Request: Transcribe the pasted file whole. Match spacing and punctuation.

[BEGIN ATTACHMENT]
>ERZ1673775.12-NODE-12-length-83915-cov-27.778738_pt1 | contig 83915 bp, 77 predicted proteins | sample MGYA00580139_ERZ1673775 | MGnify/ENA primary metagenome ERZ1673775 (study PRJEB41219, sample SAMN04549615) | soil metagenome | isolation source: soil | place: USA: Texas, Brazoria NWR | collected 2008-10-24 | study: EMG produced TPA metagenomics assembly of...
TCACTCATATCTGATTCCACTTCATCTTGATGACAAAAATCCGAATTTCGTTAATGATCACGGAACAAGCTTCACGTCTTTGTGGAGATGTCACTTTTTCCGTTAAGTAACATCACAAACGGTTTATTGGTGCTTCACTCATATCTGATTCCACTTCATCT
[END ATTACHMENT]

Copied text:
>ERZ1673775.12-NODE-12-length-83915-cov-27.778738_pt1 | contig 83915 bp, 77 predicted proteins | sample MGYA00580139_ERZ1673775 | MGnify/ENA primary metagenome ERZ1673775 (study PRJEB41219, sample SAMN04549615) | soil metagenome | isolation source: soil | place: USA: Texas, Brazoria NWR | collected 2008-10-24 | study: EMG produced TPA metagenomics assembly of...
TCACTCATATCTGATTCCACTTCATCTTGATGACAAAAATCCGAATTTCGTTAATGATCACGGAACAAGCTTCACGTCTTTGTGGAGATGTCACTTTTTCCGTTAAGTAACATCACAAACGGTTTATTGGTGCTTCACTCATATCTGATTCCACTTCATCT